Investing in Publicly Traded Partnerships

The Unique Tax Benefits and Consequences

Investors and taxpayers have a variety of investment options from which to choose. An important factor to consider is that the tax treatment of these can differ greatly. One popular option is investing in Master Limited Partnerships (MLPs), also known as publicly traded partnerships (PTPs) among tax professionals. PTPs are unique because you are not only purchasing stock, you are also purchasing a limited partnership interest in a publicly traded partnership. Along with a unique investment structure, there are also unique tax benefits and consequences.

Here are some of the basics of a partnership structure. A partnership is an entity that is owned by a group of investors, called partners. The partnership structure is such that the entity does not pay income tax on its net earnings; rather, the earnings are passed down to the partners, based on their respective ownership percentages. The partner then reports their share of the earnings on their tax return. The partnership will, from time to time, distribute cash to the partners, typically for use in covering the additional tax liability incurred by the partner’s investment in the partnership. Distributions may be made at the partnership’s discretion.

When you invest in a PTP, as a partner you will receive periodic cash distributions. Generally, these distributions are tax-free, to the extent you have basis. Your initial basis is the amount you pay for the underlying shares of stock. Each year, you will receive a Schedule K-1, which reports your share of the partnership’s net earnings or losses. You will need to report the information from the Schedule K-1 on your tax return. Earnings will increase your basis, and losses will decrease your basis. In addition, cash distributions will decrease your basis. Once your basis falls below zero, your distributions will be taxable, subject to long-term capital gain rates. The inclusion of the distribution into income will restore your basis back to zero.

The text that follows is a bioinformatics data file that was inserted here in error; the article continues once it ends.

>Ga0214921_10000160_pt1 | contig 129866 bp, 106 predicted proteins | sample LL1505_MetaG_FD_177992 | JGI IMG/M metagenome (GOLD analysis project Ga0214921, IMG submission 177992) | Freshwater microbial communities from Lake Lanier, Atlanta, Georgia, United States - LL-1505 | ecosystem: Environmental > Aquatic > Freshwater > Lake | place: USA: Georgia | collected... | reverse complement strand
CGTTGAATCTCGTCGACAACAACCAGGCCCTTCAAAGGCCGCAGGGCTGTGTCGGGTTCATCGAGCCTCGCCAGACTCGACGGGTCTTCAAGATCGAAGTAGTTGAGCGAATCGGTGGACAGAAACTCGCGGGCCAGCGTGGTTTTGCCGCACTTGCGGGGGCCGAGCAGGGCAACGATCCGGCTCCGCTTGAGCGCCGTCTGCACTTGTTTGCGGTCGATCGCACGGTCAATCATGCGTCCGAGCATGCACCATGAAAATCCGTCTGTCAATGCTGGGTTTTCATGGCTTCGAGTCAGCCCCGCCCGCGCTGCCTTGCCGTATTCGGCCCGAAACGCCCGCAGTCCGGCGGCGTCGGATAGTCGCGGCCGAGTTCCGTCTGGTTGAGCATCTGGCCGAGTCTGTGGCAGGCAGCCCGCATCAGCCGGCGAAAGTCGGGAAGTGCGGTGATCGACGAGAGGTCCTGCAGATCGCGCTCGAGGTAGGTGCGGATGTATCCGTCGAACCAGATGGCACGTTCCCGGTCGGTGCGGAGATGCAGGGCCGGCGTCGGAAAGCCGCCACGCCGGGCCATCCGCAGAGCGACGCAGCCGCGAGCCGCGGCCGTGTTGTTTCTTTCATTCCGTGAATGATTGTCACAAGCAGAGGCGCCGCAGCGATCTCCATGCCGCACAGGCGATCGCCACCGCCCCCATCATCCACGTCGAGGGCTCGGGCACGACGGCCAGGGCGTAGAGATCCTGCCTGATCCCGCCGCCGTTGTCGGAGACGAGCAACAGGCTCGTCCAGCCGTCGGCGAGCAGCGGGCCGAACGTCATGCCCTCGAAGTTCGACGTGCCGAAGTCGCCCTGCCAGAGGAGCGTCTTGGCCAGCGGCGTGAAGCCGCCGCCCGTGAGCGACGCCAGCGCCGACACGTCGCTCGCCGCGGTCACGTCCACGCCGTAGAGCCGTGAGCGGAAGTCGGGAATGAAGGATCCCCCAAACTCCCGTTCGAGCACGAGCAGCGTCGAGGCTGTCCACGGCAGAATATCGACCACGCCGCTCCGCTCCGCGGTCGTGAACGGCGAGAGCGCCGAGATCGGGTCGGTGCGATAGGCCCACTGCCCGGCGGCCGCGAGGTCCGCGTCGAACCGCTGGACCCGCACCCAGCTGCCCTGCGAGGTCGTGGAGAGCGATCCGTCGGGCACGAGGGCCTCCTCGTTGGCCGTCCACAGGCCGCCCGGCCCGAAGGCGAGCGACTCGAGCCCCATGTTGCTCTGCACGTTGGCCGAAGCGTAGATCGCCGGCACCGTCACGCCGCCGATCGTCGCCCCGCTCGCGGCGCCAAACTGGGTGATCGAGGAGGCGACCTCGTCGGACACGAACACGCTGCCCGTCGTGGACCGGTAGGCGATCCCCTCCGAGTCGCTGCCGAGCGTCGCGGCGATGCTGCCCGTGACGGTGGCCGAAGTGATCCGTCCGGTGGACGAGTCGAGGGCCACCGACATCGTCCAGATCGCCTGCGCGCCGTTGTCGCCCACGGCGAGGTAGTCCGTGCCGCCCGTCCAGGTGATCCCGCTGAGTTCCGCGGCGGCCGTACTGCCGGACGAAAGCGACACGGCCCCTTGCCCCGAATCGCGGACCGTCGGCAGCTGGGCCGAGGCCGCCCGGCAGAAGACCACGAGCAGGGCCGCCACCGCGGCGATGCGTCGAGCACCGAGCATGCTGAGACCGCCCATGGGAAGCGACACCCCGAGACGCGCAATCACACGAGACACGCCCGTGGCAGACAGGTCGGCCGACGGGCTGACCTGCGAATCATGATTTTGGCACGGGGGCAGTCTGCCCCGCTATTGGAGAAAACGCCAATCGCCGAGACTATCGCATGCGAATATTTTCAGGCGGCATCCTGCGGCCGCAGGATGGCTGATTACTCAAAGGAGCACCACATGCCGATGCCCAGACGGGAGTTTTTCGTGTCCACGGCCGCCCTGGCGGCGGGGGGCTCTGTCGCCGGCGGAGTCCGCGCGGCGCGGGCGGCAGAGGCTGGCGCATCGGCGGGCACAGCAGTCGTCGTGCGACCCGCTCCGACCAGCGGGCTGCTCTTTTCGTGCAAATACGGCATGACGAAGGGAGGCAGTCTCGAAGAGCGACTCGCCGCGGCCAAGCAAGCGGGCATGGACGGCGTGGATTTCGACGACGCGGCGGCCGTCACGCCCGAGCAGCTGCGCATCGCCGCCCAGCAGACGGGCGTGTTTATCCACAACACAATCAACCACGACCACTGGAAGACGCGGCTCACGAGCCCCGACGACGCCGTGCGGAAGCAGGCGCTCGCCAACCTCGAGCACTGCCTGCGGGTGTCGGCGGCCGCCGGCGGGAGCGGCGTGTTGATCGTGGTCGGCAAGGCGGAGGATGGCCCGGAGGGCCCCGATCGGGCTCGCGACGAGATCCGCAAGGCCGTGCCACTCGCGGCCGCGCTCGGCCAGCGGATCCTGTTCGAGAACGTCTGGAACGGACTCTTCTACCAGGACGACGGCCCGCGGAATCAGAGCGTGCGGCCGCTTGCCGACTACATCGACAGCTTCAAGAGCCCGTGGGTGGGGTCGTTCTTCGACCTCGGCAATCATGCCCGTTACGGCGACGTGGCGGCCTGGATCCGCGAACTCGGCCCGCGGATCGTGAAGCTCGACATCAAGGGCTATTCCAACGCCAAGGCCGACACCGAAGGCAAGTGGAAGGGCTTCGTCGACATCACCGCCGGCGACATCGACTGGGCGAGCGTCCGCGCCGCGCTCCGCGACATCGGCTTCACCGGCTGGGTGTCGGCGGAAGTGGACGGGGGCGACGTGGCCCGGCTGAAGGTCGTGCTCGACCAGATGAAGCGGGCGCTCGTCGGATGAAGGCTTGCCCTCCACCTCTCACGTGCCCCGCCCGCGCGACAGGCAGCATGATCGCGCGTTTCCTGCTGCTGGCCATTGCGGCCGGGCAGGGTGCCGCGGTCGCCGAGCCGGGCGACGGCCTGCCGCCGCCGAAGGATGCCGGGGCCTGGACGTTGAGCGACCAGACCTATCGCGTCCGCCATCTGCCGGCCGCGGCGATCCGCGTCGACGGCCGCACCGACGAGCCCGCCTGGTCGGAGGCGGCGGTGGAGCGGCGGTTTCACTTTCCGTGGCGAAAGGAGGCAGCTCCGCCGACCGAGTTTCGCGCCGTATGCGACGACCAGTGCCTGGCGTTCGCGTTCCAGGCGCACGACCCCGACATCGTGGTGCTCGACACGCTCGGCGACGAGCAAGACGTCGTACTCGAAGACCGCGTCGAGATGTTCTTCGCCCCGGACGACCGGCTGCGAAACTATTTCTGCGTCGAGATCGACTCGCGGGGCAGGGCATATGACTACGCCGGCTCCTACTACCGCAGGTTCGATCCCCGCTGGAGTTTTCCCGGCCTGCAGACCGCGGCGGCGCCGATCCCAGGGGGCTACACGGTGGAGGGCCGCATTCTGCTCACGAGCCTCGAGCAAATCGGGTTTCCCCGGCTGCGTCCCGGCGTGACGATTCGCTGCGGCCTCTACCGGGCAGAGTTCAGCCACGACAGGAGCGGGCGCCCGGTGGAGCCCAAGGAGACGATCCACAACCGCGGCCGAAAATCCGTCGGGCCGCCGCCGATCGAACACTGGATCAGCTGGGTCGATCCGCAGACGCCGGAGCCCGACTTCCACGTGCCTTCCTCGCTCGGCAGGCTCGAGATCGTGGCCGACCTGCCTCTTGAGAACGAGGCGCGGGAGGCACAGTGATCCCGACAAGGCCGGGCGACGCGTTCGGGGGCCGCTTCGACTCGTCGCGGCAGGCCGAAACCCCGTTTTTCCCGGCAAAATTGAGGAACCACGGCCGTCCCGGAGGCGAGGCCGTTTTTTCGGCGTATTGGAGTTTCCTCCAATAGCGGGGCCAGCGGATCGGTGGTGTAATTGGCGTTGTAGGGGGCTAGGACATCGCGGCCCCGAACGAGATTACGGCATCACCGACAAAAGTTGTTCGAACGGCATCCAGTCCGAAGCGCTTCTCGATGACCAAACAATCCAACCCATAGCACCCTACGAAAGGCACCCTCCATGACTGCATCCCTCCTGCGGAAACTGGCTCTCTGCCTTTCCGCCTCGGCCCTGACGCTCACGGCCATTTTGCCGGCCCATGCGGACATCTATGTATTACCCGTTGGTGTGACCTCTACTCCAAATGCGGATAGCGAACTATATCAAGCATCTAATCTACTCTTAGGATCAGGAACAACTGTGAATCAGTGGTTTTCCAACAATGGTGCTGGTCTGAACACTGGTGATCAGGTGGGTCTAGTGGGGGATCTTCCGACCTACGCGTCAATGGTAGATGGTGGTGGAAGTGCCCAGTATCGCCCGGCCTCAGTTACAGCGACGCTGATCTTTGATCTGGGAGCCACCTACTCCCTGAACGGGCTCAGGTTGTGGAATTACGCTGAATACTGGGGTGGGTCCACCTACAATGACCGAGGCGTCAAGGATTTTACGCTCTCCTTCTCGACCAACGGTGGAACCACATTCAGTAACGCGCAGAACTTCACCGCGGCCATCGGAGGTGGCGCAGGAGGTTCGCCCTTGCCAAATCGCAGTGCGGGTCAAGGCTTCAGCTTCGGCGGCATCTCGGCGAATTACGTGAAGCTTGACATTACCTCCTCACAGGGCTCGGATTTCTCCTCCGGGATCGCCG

If the PTP reports losses, you generally cannot take these losses against your other income during the year. The exception is if you sell the PTP shares in the same year. Instead, these losses are suspended and carried to future years. These losses can be used to offset, or absorb, net earnings you report for the PTP. Any accumulated losses that are available in the year you sell the PTP will be released and used to reduce your income.

This leads to the next aspect of owning PTPs – what happens when you sell it? First, you will see the sale reported on Form 1099-B of your brokerage account. The proceeds and original cost basis are reported to the IRS, along with the realized gain or loss. You must report the sale from the Form 1099-B. Then, you must refer to the Sales Schedule that is accompanied by your Schedule K-1. This schedule will provide you with basis adjustments and the ordinary gain that you must recognize on the sale of the PTP. Your basis adjustments reduce your original cost basis, thereby increasing your gain or decreasing your loss. From the calculated gain, you must back out the ordinary gain provided on the sales schedule. Your ordinary gain is taxed at your normal income rate. The difference from the total gain less than ordinary gain will be your capital gain. This often catches taxpayers by surprise, particularly those who are new to investing in PTPs.

As you can see, investing in PTPs creates many tax issues and complications. If you find yourself investing in PTPs, please contact your Maddox Thomson tax advisor to ensure the proper reporting of these complex investments.

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